Today’s ransomware denies us access to our data. Tomorrow’s ransomware will hijack our connected devices. The Internet-of-Things is working it’s way into our private and professional lives at an exponential rate. From our cars, to our medical devices, to our industrial controls, we’re opening ourselves up for cyber attacks at an alarming rate. For example, researchers recently found more than 80,000 industrial routers exposed on the public Internet when they conducted just a two-week scan.
Ransomware might not only be able to lock out data from these devices, they might be able to take control of them, causing kinetic effects in the real world. Imagine an attacker cutting the breaks to your car or overloading your pacemaker if you refuse to pay. The more life-threatening these are, the more they can demand in ransom. Remember, the reasons that hospitals are such a great target for today’s malware is because the data they block is critical to emergency care. Eventually, ransomware will evolve past simply blocking data, and the term ransomware will refer to any mechanism to extort money directly from victims.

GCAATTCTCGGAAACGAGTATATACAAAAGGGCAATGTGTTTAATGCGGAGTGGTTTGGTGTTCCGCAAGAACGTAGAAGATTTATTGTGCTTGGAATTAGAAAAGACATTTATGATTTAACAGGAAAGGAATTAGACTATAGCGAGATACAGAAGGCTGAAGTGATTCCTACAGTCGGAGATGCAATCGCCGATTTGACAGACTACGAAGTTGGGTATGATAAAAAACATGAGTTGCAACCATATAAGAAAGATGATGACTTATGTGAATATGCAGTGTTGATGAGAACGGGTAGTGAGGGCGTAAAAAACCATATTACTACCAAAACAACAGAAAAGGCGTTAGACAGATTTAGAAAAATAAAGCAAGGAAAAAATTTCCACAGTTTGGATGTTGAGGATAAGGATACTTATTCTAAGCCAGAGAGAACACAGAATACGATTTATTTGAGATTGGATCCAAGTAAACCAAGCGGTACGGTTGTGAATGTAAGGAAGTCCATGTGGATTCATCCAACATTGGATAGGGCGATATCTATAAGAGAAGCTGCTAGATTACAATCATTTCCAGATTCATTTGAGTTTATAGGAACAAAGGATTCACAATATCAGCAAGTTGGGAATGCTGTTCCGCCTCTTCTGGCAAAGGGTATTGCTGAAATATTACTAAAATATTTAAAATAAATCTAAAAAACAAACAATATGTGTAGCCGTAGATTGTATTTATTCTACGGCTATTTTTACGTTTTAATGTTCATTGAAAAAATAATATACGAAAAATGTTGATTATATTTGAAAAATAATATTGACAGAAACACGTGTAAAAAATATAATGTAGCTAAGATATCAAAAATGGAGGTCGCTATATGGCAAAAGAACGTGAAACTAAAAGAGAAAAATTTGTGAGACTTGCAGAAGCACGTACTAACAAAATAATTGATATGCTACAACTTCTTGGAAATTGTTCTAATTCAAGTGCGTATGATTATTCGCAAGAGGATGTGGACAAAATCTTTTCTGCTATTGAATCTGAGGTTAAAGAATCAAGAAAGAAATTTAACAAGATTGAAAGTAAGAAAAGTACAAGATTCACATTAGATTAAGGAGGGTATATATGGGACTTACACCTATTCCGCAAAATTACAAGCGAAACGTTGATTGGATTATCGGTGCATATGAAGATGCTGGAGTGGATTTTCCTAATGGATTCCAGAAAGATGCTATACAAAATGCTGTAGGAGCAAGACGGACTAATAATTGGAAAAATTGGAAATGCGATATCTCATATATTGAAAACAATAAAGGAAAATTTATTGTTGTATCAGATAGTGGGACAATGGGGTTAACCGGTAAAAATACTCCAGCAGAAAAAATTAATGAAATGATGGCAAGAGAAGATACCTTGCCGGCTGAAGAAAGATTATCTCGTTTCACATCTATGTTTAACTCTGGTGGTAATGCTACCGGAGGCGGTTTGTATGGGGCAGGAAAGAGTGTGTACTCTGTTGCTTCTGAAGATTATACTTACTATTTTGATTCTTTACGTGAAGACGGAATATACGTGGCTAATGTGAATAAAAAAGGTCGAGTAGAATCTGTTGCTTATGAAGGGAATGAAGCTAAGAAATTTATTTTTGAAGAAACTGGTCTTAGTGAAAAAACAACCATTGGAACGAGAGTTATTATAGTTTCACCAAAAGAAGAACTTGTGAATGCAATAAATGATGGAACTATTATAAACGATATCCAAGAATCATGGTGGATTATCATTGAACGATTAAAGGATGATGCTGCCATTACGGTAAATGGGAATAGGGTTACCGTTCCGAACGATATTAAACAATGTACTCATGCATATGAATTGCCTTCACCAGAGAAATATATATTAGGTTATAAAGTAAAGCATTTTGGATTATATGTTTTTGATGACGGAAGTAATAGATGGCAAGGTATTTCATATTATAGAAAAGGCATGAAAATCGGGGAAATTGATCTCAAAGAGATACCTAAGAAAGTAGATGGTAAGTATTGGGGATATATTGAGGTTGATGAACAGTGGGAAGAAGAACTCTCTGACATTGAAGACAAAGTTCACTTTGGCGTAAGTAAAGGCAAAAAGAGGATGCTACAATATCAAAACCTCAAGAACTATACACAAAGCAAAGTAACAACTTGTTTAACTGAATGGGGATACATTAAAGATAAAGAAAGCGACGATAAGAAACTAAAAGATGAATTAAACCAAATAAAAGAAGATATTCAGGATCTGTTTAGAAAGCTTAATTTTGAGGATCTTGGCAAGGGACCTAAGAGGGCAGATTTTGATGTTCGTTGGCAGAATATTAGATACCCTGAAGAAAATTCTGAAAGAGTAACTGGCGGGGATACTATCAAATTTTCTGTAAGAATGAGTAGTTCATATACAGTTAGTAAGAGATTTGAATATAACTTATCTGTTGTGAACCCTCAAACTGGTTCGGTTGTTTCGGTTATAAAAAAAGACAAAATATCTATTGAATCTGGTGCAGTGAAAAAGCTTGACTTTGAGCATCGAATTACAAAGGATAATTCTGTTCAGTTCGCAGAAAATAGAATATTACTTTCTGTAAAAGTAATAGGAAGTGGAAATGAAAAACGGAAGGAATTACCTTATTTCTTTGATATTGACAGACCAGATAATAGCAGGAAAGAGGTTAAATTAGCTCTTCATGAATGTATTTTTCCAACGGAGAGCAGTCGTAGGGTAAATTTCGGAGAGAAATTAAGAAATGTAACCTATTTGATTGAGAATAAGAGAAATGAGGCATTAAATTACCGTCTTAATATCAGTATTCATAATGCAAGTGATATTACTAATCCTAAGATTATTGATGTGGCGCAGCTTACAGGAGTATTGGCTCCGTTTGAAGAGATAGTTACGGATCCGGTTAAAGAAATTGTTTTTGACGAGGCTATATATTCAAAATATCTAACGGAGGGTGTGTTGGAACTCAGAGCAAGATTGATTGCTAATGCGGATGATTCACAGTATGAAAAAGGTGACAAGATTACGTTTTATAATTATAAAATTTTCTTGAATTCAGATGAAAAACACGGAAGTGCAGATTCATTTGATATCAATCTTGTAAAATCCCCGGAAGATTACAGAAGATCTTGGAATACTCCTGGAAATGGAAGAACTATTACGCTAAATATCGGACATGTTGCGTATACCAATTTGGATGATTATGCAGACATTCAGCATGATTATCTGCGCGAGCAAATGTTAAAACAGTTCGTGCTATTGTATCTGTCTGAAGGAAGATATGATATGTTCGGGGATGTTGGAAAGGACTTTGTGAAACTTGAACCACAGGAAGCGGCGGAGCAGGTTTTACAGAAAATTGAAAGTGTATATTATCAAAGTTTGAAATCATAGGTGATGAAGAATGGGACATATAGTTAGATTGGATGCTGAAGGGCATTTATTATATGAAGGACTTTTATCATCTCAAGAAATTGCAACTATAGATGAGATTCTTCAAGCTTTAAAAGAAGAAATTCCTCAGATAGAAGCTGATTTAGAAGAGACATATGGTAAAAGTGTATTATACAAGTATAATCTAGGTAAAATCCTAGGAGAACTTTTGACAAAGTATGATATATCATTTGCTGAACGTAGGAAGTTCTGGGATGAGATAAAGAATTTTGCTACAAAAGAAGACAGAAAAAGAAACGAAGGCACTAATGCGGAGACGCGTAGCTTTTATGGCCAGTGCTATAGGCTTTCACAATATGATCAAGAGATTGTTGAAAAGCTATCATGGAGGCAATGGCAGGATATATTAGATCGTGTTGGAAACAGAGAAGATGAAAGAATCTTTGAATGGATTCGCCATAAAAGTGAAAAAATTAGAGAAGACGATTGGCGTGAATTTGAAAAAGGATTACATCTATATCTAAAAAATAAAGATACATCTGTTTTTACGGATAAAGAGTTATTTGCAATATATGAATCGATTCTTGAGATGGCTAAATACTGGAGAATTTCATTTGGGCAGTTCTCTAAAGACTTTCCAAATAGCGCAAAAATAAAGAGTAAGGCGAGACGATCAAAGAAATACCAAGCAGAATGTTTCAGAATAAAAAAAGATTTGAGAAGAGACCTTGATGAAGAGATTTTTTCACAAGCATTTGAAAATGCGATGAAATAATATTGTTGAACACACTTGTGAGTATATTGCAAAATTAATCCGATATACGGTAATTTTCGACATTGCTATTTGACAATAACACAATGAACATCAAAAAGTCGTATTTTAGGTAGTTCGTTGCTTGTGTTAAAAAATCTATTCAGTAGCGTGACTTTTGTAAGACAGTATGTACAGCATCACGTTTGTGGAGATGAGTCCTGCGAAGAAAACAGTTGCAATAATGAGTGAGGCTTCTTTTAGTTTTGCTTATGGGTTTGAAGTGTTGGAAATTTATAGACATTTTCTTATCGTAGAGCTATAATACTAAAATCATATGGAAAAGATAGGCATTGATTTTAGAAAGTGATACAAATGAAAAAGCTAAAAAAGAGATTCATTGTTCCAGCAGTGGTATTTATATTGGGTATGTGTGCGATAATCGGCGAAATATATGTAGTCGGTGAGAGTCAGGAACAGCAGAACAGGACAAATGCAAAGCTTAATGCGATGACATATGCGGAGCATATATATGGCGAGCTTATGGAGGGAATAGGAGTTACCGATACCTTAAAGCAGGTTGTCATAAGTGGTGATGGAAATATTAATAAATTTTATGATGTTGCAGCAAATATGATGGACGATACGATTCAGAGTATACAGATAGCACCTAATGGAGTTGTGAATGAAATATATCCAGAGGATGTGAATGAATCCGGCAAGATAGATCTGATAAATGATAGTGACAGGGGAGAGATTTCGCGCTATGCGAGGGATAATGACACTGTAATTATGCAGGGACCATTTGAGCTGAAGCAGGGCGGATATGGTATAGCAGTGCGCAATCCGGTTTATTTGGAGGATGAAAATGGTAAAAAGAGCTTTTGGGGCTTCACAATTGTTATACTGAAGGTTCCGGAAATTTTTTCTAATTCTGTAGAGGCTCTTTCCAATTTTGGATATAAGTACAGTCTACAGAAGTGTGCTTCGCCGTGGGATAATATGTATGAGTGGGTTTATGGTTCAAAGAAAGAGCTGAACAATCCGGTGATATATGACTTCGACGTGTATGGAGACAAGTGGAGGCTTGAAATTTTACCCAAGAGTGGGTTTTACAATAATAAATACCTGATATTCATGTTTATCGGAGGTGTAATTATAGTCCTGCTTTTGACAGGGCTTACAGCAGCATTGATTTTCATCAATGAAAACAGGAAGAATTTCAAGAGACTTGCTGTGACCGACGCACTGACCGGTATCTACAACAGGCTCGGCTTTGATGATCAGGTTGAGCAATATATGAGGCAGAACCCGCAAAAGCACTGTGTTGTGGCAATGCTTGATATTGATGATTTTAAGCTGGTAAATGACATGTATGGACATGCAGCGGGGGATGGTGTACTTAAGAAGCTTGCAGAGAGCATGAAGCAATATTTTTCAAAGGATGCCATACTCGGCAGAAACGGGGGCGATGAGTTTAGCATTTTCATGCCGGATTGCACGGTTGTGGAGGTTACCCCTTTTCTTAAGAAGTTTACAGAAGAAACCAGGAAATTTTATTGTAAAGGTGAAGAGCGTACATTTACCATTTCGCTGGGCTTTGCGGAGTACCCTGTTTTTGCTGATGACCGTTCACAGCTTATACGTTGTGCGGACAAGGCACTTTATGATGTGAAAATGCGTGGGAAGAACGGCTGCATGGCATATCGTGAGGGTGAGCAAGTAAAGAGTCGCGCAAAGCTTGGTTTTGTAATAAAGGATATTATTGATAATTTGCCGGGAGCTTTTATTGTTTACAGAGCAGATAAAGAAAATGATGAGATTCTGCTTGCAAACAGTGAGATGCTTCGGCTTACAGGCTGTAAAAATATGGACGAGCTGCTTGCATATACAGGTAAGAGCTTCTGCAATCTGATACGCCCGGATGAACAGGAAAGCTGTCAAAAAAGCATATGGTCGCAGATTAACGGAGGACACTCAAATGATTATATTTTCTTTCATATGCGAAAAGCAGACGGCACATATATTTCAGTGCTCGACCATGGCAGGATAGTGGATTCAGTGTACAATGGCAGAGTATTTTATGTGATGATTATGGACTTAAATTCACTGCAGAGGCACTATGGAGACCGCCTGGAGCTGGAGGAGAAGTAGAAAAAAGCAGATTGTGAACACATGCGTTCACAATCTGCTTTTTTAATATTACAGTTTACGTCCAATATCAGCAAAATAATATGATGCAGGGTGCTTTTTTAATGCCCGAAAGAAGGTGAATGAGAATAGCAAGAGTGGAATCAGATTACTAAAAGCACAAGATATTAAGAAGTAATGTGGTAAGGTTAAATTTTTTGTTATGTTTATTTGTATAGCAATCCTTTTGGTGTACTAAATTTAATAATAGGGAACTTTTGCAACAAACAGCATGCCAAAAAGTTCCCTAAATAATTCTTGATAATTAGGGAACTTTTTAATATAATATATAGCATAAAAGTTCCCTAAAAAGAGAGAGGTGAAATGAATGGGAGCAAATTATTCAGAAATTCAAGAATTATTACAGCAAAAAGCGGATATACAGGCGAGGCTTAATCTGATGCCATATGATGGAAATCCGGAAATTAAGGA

Today’s ransomware is a warning, and we’re not listening
Ransomware’s greatest strength might be our complacency. In its essence, ransomware is malware that has a novel payment method. Most current ransomware can be prevented or remediated through basic cyber hygiene. If we patch our systems, automatically back up our data, teach our people, and have the right monitoring and response mechanisms in place, we can avoid a lot of the impact of ransomware. The WannaCry malware that impacted hundreds of thousands of computers, could have been prevented if companies installed the patch that Microsoft had released months prior to the attacks.
Yet we often become our own worst enemy. There are lots of reasons for this, but the fact remains that we are in danger of becoming complacent when it comes to ransomware. Companies are already setting aside bitcoin funds to use in case of an attack, rather than taking steps to avoid one.
The danger is that companies start seeing ransomware as simply a cost of doing business. That would be a very short-sighted perspective. Ransomware is being driven by some very deep-seeded market factors. Regularly paying ransoms makes you a target and feeds directly into those market forces.
Ransomware is a game changer that has the power to reshape everything from who attacks you, what they target, and how you are attacked. More than technology, it’s driven by market fundamentals.
Your best response is to implement your own cyber security fundamentals.